The Fall of the City and R.U.R.
Two classic radio dramas combined into one production!
Wednesday, 7 October 2015
Kiggins Theatre — Vancouver, Washington
Doors open at 6:00 PM, show starts at 7:00 PM
Wine, beer, and concessions available
ADMISSION is FREE. Thanks to support from WSUV, CMDC and Re-Imagined Radio
The program will last one hour.
The Fall of the City, written by Pulitzer Prize-winning poet Archibald MacLeish (1892-1982), was the first American verse play for radio. Arguably, no program did more to reveal the artistic potential of radio broadcasting in terms of both stylistic innovation and social power. First performed by The Columbia Workshop, 11 April 1937, The plot centers on a radio announcer reporting from the plaza of a nameless city, where a crowd awaits the appearance of a woman dead three days. She brings a prophecy of a brutal conqueror who will make this city of masterless men, take a master. The people of the city struggle to decide between security and freedom with fear driving the argument. MacLeish noted the surrender of Austria to Nazi Germany as the inspiration for his play. The play, he said, was not about the conqueror, but rather about the way people chose their freedom. In this regard, The Fall of the City raises interesting questions about sustaining the burden of freedom that we seem to be facing today as well. This is our director Sam A. Mowry’s favorite radio play and we are very excited about bring it to a live audience. Marc Rose’s brilliant sound design both keeps the timeless quality of the original and adds an echo of the future to the program.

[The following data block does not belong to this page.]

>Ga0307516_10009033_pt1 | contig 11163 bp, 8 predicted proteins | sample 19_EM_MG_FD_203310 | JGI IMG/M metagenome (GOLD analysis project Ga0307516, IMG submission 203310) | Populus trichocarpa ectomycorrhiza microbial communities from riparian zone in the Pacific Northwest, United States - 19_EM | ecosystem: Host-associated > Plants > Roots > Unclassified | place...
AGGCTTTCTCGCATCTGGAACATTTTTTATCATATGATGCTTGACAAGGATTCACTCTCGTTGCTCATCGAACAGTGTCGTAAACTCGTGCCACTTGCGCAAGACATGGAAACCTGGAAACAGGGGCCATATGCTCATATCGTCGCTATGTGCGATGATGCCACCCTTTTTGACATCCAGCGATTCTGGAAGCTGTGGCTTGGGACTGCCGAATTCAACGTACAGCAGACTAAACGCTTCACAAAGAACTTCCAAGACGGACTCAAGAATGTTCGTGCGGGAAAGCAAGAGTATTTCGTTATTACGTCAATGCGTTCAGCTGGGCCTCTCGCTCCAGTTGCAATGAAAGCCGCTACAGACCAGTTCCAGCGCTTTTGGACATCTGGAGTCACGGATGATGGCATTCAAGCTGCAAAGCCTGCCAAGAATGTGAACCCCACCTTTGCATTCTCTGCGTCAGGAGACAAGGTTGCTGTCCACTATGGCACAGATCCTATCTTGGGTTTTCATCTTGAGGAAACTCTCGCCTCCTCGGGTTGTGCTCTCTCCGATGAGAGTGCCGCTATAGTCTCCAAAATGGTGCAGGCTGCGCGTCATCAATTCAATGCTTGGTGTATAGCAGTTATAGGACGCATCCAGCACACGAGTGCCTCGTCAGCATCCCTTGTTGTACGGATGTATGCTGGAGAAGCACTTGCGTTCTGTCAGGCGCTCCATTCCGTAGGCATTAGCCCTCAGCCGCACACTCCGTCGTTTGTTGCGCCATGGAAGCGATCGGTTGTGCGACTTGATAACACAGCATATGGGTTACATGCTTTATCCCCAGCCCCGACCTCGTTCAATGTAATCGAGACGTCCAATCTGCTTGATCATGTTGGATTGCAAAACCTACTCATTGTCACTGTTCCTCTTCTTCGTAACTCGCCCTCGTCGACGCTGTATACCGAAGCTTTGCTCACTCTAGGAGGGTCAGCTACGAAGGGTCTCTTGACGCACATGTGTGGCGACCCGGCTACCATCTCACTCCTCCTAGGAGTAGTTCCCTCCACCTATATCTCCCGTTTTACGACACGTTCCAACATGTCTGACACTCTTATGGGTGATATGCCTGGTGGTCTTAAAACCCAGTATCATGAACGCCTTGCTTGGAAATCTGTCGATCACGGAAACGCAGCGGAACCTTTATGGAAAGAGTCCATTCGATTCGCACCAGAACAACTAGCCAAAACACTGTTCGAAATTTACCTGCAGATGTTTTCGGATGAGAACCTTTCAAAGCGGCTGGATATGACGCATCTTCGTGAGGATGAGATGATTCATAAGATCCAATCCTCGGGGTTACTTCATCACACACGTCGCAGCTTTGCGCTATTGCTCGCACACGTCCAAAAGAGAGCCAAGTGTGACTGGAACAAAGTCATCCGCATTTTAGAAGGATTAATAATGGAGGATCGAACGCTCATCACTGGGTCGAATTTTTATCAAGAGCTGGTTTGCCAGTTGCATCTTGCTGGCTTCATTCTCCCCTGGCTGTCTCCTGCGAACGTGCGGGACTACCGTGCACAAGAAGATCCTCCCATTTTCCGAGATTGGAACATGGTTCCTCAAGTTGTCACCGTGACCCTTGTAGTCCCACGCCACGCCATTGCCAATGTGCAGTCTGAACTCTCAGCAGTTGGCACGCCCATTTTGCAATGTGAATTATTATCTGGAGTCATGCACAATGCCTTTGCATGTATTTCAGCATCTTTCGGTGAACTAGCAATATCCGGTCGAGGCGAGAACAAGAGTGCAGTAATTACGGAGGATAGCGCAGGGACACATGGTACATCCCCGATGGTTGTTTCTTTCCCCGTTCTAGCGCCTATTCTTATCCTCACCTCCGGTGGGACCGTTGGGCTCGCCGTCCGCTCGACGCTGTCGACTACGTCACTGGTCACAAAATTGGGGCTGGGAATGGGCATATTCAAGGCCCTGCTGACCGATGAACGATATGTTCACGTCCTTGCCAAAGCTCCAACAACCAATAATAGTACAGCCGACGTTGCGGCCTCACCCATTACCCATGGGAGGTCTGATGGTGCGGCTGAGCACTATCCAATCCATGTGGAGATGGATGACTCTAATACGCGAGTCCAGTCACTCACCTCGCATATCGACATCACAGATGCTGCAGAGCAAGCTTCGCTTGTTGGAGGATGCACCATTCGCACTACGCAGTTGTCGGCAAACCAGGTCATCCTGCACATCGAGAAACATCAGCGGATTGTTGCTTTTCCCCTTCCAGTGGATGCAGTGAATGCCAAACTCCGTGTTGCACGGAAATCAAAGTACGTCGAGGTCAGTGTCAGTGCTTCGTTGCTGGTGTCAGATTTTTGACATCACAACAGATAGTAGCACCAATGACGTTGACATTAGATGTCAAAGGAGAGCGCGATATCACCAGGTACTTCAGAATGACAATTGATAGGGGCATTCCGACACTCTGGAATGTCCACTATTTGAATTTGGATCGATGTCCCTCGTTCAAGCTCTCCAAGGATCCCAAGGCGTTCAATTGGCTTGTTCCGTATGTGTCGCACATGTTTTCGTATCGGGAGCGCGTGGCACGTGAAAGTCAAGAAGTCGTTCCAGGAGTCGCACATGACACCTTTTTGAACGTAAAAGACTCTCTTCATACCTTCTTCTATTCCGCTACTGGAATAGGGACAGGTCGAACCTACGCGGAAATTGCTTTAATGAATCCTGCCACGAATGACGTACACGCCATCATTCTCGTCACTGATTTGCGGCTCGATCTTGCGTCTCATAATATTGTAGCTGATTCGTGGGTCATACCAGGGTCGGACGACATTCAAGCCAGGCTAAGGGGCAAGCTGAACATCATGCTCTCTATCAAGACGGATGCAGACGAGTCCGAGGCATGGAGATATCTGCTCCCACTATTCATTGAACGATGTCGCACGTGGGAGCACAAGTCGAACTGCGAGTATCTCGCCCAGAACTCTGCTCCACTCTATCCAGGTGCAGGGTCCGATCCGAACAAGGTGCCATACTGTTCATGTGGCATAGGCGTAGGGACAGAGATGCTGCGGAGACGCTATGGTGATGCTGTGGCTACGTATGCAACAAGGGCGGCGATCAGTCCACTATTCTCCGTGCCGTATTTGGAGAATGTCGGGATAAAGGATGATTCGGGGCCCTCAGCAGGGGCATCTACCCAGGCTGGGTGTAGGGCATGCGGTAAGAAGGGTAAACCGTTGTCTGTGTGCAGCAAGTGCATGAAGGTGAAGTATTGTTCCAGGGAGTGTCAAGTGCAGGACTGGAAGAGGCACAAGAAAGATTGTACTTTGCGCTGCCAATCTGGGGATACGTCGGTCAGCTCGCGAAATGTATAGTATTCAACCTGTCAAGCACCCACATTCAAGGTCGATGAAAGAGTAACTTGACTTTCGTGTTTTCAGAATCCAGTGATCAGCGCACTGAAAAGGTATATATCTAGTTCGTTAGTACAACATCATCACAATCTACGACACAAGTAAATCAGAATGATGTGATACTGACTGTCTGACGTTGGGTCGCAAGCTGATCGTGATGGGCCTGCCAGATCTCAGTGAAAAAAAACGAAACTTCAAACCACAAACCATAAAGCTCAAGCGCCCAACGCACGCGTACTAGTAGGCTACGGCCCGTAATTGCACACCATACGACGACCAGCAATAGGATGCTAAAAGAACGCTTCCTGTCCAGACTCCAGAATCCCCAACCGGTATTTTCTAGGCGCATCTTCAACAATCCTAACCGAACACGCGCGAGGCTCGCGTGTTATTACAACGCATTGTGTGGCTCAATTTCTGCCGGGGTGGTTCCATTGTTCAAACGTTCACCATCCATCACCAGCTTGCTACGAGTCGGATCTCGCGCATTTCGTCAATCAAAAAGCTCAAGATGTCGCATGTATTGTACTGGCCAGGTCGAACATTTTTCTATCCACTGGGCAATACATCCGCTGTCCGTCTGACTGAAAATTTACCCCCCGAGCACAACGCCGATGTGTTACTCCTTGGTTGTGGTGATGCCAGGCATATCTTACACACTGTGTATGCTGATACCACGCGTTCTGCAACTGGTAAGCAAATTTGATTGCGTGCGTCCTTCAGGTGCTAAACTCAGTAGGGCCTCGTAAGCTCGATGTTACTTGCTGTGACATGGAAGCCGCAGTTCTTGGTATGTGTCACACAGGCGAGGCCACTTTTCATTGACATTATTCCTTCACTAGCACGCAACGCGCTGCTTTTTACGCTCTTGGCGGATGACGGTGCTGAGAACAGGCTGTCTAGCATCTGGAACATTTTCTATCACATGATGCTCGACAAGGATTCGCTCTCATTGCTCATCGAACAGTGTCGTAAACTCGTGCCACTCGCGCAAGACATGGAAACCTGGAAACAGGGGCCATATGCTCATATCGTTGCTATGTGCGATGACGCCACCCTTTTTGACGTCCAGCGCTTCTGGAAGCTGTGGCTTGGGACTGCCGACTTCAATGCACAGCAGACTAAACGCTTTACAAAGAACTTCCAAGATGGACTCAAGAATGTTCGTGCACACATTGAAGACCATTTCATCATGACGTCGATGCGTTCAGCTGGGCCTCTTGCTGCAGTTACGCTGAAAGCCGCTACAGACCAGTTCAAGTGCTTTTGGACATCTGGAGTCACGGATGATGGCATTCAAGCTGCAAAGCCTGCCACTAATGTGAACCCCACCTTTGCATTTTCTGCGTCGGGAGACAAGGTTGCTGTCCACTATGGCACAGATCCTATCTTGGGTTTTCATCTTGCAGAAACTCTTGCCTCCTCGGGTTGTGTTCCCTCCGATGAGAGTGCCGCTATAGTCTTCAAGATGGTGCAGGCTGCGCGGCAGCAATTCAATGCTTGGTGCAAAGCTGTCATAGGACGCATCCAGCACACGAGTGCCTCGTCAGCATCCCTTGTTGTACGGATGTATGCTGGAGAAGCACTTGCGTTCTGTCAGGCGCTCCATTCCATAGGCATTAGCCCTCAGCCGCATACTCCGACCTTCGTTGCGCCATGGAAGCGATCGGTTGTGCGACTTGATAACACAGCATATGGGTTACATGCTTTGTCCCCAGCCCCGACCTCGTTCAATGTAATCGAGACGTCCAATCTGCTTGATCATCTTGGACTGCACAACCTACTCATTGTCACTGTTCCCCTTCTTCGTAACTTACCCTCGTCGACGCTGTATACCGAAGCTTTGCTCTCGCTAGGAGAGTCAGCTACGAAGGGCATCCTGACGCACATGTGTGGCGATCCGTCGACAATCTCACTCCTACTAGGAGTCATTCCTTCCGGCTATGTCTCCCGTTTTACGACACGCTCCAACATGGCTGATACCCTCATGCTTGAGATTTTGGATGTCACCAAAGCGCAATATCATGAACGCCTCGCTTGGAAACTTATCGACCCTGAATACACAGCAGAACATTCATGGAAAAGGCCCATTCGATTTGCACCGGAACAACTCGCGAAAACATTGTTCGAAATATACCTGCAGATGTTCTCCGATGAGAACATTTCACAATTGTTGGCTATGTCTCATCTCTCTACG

Our amazing cast includes Sam A. Mowry, Curtis Hanson, Linda Goertz, William S. Gregory, Holly Spenser, Tim McKennie, David Loftus, David Ian, Scott Jamieson and Dino de AElfweald. Original sound design by Marc Rose and Projections by Joe Medina
Our second show of the evening is R.U.R. (Rossum’s Universal Robots), written as a stage play by Czechoslovakian writer Karel Capek (1890-1938), premiered in 1921 at the National Theater, in Prague and was transformed into a radio drama by The Columbia Workshop in 1937. Grown in vats, Rossum’s Universal Robots are designed to work as slaves for humans and, so, have no feelings. The plant manager’s wife, pities the robots and persuades the head R.U.R. scientist, to give them feelings. As you can imagine, with feelings comes resentment of their subservience to humans and revolt ensues. Issues of what makes a human and the rights of living creatures drives this pl,ay, which is also far ahead of it’s time.
This is the first appearance of the term “robot” and to this day leads audiences to discussions regarding the relationship between humans and robots, androids, cyborgs, and lately, artificial intelligence and how we will handle the sciences that sometimes seem far beyond our understanding and control.